Seventy years ago, in what initially was a barely noticed speech at Harvard, Secretary of State George C. Marshall launched what would become the Marshall Plan. Two years after the end of the Second World War, Europe was still in shambles. Malnutrition, demolished infrastructure, and widespread unemployment created conditions ripe for the spread of communism. The purpose of our policy, Marshall said, “should be the revival of a working economy in the world so as to permit the emergence of political and social conditions in which free institutions can exist.”
A student of history, Marshall knew the failure of the United States to foster a just and productive peace at the end of the First World War created conditions which led to the second. Yet, his speech was no blank check. He made no mention of the amount or length of foreign assistance the U.S. would provide. But he did have one key condition. For centuries, European wars had resulted from economic and military nationalism, so he said that “[T]he initiative . . . must come from Europe” and “there must be some agreement among the countries of Europe as to the requirements of the situation and the part those countries themselves will take . . .” The United Stated would require European cooperation as the price for American aid. “The program should be a joint one,” he said, “agreed to by a number, if not all, European nations.”
Marshall was no touchy-feely statesman. He had been Army Chief of Staff during the war and credited by Winston Churchill with being “the organizer of victory.” He had supported use of the atomic bomb. Yet he believed an American retreat into isolationism or its own brand of nationalism was dangerously shortsighted.
The resulting European integration, economic progress, military stability, and containment of an expansionist Russia that was launched with the Marshall Plan provided the longest period of secure peace on the continent for hundreds of years. Yet it, and the U.S. commitment to an integrated world order in which the forces of an overly insular nationalism take a back seat, seem threatened today. The Trump Administration, with its lukewarm acceptance if not opposition to international agreements, seems intent on putting economic nationalism and “America first” in the forefront of its approach to world affairs. Its fondness for Brexit and its indifference at best to the fate of the European Union supports the weakening of what Marshall began.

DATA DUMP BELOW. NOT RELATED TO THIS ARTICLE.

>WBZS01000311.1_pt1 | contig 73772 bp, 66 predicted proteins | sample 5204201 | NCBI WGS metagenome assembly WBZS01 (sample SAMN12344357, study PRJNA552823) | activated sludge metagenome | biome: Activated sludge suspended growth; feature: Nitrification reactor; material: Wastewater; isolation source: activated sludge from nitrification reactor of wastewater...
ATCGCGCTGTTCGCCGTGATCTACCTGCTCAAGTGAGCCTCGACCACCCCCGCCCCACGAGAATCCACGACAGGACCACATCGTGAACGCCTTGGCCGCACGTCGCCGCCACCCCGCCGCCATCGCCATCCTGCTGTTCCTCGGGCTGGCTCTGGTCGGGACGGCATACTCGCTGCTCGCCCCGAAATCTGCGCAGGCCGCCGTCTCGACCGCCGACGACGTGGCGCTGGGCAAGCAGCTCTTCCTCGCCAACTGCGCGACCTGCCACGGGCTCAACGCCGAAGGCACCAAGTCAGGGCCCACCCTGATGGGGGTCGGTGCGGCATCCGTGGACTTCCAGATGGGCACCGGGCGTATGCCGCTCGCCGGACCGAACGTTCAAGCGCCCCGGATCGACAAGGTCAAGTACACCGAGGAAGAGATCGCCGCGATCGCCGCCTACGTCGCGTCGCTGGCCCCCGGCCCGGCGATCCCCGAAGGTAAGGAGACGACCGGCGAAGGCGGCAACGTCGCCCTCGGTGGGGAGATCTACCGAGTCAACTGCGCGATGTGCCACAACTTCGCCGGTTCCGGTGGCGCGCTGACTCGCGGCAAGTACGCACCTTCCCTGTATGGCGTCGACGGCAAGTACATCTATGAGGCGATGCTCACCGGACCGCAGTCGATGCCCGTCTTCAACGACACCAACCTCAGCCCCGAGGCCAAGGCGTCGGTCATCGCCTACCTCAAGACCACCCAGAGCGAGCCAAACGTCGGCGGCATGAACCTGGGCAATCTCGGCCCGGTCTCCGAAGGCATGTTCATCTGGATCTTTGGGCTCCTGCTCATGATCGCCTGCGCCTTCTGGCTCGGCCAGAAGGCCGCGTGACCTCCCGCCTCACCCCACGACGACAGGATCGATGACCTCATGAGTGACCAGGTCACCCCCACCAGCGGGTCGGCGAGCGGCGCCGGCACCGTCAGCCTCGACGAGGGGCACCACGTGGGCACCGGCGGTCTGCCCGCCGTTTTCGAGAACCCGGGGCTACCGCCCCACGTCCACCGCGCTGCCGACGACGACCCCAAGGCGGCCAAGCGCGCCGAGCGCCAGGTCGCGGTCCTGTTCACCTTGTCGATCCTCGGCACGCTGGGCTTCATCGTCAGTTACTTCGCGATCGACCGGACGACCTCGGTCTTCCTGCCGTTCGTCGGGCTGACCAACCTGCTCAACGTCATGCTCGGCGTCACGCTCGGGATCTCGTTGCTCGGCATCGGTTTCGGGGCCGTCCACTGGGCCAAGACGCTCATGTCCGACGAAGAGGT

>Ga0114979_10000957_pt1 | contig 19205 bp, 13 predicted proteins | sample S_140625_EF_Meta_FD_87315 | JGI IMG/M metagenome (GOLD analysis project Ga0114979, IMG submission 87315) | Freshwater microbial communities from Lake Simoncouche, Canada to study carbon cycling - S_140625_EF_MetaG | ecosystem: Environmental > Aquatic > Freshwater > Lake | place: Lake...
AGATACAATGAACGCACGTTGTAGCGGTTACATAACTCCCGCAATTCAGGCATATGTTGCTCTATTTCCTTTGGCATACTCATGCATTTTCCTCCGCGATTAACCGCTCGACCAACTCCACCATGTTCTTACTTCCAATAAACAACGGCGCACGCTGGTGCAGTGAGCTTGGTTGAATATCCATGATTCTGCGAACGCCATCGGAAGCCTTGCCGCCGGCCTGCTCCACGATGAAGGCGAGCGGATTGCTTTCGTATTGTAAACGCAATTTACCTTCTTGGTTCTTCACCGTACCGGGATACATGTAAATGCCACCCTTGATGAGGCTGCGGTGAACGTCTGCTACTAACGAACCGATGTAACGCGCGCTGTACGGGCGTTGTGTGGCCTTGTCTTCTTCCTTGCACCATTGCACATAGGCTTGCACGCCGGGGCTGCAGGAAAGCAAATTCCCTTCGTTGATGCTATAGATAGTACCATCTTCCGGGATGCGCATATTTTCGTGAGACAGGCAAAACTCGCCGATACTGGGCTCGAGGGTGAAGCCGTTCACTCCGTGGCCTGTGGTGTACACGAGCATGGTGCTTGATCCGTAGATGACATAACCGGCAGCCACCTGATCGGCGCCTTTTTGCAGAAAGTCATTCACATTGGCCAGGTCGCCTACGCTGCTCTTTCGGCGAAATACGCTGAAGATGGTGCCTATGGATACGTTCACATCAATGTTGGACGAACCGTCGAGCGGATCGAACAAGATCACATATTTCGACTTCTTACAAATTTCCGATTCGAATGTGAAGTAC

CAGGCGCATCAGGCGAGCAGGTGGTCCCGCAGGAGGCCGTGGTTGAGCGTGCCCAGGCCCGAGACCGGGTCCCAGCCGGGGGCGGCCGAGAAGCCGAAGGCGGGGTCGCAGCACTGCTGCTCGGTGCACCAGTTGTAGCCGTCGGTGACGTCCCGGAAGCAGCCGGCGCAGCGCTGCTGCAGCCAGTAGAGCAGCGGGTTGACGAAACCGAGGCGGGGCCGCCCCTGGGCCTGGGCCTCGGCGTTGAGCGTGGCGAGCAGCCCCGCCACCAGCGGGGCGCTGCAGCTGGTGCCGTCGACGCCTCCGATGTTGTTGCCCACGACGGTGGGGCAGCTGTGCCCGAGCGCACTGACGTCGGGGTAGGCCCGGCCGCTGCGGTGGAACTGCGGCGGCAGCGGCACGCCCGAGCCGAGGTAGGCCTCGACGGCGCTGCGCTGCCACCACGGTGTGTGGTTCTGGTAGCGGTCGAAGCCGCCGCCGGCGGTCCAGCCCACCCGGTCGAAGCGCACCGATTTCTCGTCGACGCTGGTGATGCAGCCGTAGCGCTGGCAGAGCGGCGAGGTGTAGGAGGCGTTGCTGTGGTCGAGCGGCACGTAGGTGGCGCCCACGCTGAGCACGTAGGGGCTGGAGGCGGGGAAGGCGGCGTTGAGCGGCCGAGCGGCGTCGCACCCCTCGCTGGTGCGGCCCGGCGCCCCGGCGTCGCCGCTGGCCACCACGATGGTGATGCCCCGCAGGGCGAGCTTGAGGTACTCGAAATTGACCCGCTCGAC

The Trump Administration, with its lukewarm acceptance if not opposition to international agreements, seems intent on putting economic nationalism and “America first” in the forefront of its approach to world affairs.
Within hours of Marshall’s speech, England and France took leadership in launching the economic collaboration across Europe that the United States sought. Ironically, it is now England - and possibly soon France - that may be launching the end of European Union (EU). While the current structure and operation of the EU may not be the very best answer for the future of its citizens, its abandonment without a replacement that prevents ugly nationalism to resurface is likely a worse one.
Many Americans do not seem disturbed at the prospect of nations, including the U.S., going it alone. They believe we do too much for other countries already. According to polls, Americans believe we spend nearly a quarter of the federal budget on foreign aid, though the actual figure is less than one percent. Many also believe it is time to pay more attention to our own interests, misunderstanding that this is exactly what Marshall did when he sought to avoid another world war, prevent more loss of American lives and treasure, and create re-energized markets for American goods.
At the end of his speech, in which he sought to help Americans understand the forces existing in Europe and their implications, Marshall said, “it is of vast importance that our people reach some general understanding of what the complications really are, rather than react from a passion or a prejudice or an emotion of the moment.” He knew, after a Depression and two world wars, that they longed to wall themselves off from foreign troubles. He also knew that was unwise and, as history had proved, impossible. The only choice was active, thoughtful, collaborative engagement. As he neared the conclusion of his speech, he said, “the whole world of the future hangs on a proper judgment.”
Marshall would win the Nobel Peace Prize in 1953, the first career soldier ever to do so. Proper judgments are no less important today, and the world of the future hangs on them, as it always has.